In our field, people always say we need to prepare for the next epidemic because the future epidemic can be even worse than this current Ebola outbreak. And when I participated in a conference at the London Zoo a couple of months ago, I think one of the guest speakers mentioned globalization and also environmental change. Those things happen and people get more and more close with wild animals. And human beings may never be exposed to some virus that used to be on an animal host, but now they are a jump-host from animal to human being. If that can jump-host to humans, and human-to-human transmission can [be] established, that’s something we probably really need to worry about.
So how can we better prepare to respond to the epidemic? We have to use this epidemiological modeling toolbox to estimate how many people can be exposed to the disease, and how can we respond to that, you know, evaluate different scenarios and basically come up with a response strategy.
To learn more about the open source Spatio-Temporal Epidemiological Modeler, and about how to get involved in the Ebola community conference call, visit Kun Hu’s personal Researcher web page.
You’ve been listening to Inside IBM Research. I’m your host, Barbara Finkelstein. Our producer is Chris Nay at our IBM Austin Lab. Our music is Happy Alley by Kevin MacLeod. Share this episode with colleagues and friends — and keep an ear out for our next episode.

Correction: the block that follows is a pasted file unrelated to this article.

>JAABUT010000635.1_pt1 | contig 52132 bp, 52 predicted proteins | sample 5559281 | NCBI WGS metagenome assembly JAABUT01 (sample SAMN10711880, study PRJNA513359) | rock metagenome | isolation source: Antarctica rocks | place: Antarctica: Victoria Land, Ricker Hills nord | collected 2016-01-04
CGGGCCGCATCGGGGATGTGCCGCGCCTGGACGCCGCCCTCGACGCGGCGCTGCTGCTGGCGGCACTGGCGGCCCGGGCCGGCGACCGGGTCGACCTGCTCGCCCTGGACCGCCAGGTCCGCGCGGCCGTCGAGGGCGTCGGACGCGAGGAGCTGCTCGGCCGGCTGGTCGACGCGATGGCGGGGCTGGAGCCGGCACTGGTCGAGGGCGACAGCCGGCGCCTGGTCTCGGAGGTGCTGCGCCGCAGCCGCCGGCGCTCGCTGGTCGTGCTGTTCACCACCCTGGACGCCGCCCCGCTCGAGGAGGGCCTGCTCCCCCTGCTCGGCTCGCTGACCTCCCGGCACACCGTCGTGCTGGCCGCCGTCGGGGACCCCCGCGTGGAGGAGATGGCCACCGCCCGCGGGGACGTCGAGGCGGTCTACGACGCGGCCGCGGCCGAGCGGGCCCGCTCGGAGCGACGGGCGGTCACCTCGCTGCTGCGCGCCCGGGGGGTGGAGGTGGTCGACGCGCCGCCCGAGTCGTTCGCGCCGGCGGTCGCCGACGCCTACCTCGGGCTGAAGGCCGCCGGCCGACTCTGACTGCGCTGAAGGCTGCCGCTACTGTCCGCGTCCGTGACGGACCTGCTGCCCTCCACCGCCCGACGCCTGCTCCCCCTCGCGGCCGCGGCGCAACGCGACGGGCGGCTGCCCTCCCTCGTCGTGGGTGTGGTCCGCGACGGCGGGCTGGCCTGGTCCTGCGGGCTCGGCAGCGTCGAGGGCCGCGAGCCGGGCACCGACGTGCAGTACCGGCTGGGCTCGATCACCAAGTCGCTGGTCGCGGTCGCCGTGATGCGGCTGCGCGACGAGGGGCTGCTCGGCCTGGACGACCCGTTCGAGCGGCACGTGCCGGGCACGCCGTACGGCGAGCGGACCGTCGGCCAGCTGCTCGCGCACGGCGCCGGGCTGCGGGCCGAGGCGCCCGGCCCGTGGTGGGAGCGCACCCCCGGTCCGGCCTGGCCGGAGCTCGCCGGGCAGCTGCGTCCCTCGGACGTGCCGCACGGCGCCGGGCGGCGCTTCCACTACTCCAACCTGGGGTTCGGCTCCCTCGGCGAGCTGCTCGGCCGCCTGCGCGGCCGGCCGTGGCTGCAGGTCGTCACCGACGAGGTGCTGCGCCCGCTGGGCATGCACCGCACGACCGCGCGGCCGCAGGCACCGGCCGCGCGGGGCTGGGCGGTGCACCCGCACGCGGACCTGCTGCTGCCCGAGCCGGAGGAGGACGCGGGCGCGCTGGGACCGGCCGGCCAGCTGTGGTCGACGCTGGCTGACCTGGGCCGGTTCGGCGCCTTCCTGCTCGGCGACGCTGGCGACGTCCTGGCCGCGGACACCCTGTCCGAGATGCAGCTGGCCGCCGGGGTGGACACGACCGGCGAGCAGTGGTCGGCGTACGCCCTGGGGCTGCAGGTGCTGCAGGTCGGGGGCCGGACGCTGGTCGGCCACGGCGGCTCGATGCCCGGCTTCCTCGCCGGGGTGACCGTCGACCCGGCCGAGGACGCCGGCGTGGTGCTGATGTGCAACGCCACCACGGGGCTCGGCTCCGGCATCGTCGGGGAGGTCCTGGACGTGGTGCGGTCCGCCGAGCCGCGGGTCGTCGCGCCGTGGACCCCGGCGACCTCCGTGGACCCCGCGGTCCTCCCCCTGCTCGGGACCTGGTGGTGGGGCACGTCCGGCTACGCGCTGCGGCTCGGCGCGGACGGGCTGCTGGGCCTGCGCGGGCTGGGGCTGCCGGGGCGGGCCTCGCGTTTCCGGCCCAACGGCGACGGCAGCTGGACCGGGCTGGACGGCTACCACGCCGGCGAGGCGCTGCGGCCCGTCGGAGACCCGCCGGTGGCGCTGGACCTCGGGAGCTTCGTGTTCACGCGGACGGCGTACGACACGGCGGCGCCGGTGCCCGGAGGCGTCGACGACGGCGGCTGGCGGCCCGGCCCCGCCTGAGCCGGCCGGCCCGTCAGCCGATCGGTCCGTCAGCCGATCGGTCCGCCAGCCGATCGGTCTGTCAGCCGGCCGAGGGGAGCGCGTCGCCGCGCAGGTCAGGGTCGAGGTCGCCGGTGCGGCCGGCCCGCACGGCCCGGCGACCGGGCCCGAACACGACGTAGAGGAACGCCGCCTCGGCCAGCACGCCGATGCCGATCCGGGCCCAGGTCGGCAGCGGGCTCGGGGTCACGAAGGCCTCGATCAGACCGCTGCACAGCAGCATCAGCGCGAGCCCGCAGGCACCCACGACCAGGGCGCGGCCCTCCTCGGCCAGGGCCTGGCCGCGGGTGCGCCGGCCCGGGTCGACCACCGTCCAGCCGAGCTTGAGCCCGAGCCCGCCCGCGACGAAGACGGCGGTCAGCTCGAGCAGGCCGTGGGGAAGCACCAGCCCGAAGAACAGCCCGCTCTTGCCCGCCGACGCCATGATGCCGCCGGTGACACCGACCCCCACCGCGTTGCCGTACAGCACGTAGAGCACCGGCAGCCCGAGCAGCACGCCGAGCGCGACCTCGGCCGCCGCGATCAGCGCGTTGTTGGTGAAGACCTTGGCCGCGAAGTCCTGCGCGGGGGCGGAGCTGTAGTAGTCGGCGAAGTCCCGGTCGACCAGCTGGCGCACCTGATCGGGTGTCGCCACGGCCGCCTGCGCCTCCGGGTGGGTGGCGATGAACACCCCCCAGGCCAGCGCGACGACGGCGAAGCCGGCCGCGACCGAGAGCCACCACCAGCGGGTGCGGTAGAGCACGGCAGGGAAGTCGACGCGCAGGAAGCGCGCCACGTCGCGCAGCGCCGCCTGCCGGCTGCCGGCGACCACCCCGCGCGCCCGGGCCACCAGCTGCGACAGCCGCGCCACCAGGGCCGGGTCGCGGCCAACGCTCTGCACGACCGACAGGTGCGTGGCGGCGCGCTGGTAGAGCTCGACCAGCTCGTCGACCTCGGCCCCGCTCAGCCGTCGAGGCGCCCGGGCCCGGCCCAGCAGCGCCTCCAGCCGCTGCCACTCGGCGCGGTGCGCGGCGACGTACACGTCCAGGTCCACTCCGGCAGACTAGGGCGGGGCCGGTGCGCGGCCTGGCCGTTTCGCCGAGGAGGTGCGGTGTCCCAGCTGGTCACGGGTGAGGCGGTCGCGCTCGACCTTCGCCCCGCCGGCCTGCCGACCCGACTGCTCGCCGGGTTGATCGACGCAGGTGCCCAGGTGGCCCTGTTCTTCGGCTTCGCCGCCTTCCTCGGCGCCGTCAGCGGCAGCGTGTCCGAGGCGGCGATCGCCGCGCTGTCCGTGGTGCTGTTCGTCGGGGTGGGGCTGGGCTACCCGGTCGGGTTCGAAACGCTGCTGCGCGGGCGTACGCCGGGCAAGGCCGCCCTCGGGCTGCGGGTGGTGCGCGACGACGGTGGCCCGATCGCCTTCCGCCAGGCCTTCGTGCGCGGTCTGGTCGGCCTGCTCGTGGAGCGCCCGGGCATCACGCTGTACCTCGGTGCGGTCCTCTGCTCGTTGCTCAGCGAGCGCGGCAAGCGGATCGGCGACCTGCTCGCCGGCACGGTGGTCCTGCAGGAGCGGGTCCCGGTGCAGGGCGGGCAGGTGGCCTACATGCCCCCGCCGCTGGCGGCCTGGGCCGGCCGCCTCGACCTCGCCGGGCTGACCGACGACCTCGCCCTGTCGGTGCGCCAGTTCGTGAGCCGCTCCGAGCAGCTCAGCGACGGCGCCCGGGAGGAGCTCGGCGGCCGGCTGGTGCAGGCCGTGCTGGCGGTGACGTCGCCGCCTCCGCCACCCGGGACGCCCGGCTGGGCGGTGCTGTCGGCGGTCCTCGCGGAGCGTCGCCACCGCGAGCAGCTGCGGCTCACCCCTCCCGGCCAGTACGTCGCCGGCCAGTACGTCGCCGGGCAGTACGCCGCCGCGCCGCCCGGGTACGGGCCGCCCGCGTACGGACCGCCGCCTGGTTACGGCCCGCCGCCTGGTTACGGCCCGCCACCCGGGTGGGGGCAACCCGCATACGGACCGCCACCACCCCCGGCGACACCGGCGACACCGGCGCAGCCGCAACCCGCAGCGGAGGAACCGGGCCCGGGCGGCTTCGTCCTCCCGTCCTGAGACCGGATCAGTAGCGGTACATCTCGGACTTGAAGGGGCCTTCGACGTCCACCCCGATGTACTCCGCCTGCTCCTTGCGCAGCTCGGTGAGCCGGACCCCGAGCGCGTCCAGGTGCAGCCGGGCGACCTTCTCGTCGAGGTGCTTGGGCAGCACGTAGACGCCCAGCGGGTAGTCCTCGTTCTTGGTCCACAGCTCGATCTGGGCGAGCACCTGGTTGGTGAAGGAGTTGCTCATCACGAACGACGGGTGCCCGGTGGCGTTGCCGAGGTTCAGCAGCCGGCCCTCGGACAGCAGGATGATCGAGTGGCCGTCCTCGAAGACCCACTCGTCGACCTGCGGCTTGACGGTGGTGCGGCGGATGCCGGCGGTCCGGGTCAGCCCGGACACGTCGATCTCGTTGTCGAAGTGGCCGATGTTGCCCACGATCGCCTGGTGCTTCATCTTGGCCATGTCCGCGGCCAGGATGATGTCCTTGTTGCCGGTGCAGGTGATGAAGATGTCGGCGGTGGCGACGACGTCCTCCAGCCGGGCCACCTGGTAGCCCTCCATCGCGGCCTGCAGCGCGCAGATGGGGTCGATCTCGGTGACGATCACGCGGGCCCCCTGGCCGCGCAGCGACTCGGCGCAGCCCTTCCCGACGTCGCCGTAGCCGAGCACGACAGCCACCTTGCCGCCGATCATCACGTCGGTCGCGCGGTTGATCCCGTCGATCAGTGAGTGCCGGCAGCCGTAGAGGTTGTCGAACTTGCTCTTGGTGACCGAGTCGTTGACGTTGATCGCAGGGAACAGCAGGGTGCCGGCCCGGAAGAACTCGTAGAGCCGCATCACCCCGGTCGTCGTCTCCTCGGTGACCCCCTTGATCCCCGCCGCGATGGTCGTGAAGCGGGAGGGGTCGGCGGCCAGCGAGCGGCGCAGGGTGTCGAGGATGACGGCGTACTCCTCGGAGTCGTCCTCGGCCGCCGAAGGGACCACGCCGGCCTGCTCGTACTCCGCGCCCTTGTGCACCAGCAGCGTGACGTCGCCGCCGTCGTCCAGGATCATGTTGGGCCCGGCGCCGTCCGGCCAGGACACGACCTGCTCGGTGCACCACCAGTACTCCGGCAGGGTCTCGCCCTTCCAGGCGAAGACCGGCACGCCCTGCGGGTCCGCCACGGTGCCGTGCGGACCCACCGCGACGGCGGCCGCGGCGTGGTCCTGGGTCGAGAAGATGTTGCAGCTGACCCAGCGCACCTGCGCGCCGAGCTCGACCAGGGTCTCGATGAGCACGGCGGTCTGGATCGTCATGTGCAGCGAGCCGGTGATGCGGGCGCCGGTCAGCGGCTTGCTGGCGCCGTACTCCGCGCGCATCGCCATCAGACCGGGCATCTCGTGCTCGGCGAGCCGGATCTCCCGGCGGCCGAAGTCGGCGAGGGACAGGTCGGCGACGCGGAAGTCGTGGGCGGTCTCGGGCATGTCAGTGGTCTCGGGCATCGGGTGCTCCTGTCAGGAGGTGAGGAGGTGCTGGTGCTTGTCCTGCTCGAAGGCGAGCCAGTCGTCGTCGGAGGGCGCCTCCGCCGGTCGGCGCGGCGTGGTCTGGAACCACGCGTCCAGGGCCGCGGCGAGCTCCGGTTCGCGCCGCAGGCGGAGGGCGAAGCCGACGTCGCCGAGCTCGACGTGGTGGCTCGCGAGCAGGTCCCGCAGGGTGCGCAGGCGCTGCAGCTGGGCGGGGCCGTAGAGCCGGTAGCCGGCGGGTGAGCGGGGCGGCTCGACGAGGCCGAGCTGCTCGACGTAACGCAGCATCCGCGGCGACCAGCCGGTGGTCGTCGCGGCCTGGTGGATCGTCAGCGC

Rosalyn Hickson, IBM Australia
Osamuyimen T. (Uyi) Stewart, IBM Africa
Ira B. Schwartz, US Naval Research Laboratory
Emma McBryde, University of Melbourne
Richard Stovkis, Cures United
Kun Hu, Research Scientist, Public Health Research, IBM Almaden Research Center, San Jose, CA, USA
James Kaufman, Manager, Public Health Research, IBM Almaden Research Center, San Jose, CA, USA
Spatio-Temporal Epidemiological Modeler [Eclipse]
The Impact of Human Behavioral Changes in 2014 West Africa Ebola Outbreak. Kun Hu, Simone Bianco, Stefan Edlund, James Kaufman. In Social Computing, Behavioral-Cultural Modeling, and Prediction, 2015, Springer International Publishing.
See also: IBM Brings Open Data Tech to Ebola Fight [InformationWeek, 11/10/2014]
Related Inside IBM Research podcast episode:
Will Crowdsourcing and Data Stem the Ebola Outbreak?
Last updated on June 8, 2015